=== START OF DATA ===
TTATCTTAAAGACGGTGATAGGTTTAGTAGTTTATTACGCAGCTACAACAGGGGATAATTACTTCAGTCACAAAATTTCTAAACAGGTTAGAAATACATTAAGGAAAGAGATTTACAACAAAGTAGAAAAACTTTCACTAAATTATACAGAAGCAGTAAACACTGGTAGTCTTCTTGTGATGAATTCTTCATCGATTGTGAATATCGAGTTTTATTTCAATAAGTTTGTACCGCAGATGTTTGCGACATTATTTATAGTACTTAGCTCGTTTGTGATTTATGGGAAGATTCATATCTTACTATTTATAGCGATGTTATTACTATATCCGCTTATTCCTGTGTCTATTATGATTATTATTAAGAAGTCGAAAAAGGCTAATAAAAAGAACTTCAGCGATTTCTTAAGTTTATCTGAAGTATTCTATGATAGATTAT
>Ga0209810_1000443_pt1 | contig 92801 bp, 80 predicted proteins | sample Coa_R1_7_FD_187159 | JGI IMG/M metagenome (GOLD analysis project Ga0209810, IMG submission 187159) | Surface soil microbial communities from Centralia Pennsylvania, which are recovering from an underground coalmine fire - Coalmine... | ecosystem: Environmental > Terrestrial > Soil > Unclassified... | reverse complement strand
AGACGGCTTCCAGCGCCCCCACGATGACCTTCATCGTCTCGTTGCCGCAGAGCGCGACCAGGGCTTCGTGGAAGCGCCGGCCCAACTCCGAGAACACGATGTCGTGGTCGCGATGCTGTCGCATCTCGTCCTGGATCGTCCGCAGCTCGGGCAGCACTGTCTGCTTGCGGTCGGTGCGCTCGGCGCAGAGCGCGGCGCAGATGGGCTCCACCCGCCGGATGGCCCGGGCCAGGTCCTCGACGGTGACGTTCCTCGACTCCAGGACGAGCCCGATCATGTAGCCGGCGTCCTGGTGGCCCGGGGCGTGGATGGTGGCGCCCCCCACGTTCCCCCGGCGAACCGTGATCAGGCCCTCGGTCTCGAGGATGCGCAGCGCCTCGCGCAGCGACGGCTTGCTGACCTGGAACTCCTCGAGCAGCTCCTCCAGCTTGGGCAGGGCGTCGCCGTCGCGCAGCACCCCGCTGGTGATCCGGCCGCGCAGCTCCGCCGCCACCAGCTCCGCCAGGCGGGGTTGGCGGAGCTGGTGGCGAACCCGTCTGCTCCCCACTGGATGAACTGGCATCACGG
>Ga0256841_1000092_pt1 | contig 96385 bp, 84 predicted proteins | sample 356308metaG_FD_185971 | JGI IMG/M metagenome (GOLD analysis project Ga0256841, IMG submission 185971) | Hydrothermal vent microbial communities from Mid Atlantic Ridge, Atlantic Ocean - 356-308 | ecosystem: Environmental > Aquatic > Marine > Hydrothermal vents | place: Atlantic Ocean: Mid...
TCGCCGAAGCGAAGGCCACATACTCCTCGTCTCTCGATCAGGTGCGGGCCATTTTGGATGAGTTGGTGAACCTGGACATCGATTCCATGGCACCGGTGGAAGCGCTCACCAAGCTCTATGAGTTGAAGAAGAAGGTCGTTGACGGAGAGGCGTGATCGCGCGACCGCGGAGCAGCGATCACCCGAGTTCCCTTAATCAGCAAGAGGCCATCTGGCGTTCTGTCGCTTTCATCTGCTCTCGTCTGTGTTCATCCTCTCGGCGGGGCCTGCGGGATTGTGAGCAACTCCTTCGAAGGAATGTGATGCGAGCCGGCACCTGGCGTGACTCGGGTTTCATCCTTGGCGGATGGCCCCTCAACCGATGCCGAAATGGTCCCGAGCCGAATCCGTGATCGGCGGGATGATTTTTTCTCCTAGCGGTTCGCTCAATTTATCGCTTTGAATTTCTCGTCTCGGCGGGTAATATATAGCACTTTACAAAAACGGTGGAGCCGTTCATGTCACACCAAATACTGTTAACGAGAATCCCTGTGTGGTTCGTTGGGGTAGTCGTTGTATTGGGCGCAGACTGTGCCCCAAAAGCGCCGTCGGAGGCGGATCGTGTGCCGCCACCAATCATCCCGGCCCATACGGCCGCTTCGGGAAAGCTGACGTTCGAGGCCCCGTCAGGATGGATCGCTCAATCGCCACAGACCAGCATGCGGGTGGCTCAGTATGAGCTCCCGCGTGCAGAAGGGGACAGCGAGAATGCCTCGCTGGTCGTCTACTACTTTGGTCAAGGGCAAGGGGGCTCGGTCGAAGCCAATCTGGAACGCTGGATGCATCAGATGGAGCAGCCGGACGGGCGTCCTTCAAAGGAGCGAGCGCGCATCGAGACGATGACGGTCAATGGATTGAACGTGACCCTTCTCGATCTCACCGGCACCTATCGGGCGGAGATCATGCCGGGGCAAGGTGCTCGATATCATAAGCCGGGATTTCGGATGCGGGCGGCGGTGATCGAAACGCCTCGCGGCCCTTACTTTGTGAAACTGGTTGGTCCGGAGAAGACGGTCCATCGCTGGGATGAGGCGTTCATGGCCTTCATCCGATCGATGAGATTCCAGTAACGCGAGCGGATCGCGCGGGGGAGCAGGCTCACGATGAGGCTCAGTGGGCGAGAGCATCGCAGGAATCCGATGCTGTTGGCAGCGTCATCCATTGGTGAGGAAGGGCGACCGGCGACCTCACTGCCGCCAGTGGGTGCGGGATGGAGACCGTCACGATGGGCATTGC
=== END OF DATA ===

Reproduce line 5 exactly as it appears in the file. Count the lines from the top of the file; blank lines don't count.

TCGCCGAAGCGAAGGCCACATACTCCTCGTCTCTCGATCAGGTGCGGGCCATTTTGGATGAGTTGGTGAACCTGGACATCGATTCCATGGCACCGGTGGAAGCGCTCACCAAGCTCTATGAGTTGAAGAAGAAGGTCGTTGACGGAGAGGCGTGATCGCGCGACCGCGGAGCAGCGATCACCCGAGTTCCCTTAATCAGCAAGAGGCCATCTGGCGTTCTGTCGCTTTCATCTGCTCTCGTCTGTGTTCATCCTCTCGGCGGGGCCTGCGGGATTGTGAGCAACTCCTTCGAAGGAATGTGATGCGAGCCGGCACCTGGCGTGACTCGGGTTTCATCCTTGGCGGATGGCCCCTCAACCGATGCCGAAATGGTCCCGAGCCGAATCCGTGATCGGCGGGATGATTTTTTCTCCTAGCGGTTCGCTCAATTTATCGCTTTGAATTTCTCGTCTCGGCGGGTAATATATAGCACTTTACAAAAACGGTGGAGCCGTTCATGTCACACCAAATACTGTTAACGAGAATCCCTGTGTGGTTCGTTGGGGTAGTCGTTGTATTGGGCGCAGACTGTGCCCCAAAAGCGCCGTCGGAGGCGGATCGTGTGCCGCCACCAATCATCCCGGCCCATACGGCCGCTTCGGGAAAGCTGACGTTCGAGGCCCCGTCAGGATGGATCGCTCAATCGCCACAGACCAGCATGCGGGTGGCTCAGTATGAGCTCCCGCGTGCAGAAGGGGACAGCGAGAATGCCTCGCTGGTCGTCTACTACTTTGGTCAAGGGCAAGGGGGCTCGGTCGAAGCCAATCTGGAACGCTGGATGCATCAGATGGAGCAGCCGGACGGGCGTCCTTCAAAGGAGCGAGCGCGCATCGAGACGATGACGGTCAATGGATTGAACGTGACCCTTCTCGATCTCACCGGCACCTATCGGGCGGAGATCATGCCGGGGCAAGGTGCTCGATATCATAAGCCGGGATTTCGGATGCGGGCGGCGGTGATCGAAACGCCTCGCGGCCCTTACTTTGTGAAACTGGTTGGTCCGGAGAAGACGGTCCATCGCTGGGATGAGGCGTTCATGGCCTTCATCCGATCGATGAGATTCCAGTAACGCGAGCGGATCGCGCGGGGGAGCAGGCTCACGATGAGGCTCAGTGGGCGAGAGCATCGCAGGAATCCGATGCTGTTGGCAGCGTCATCCATTGGTGAGGAAGGGCGACCGGCGACCTCACTGCCGCCAGTGGGTGCGGGATGGAGACCGTCACGATGGGCATTGC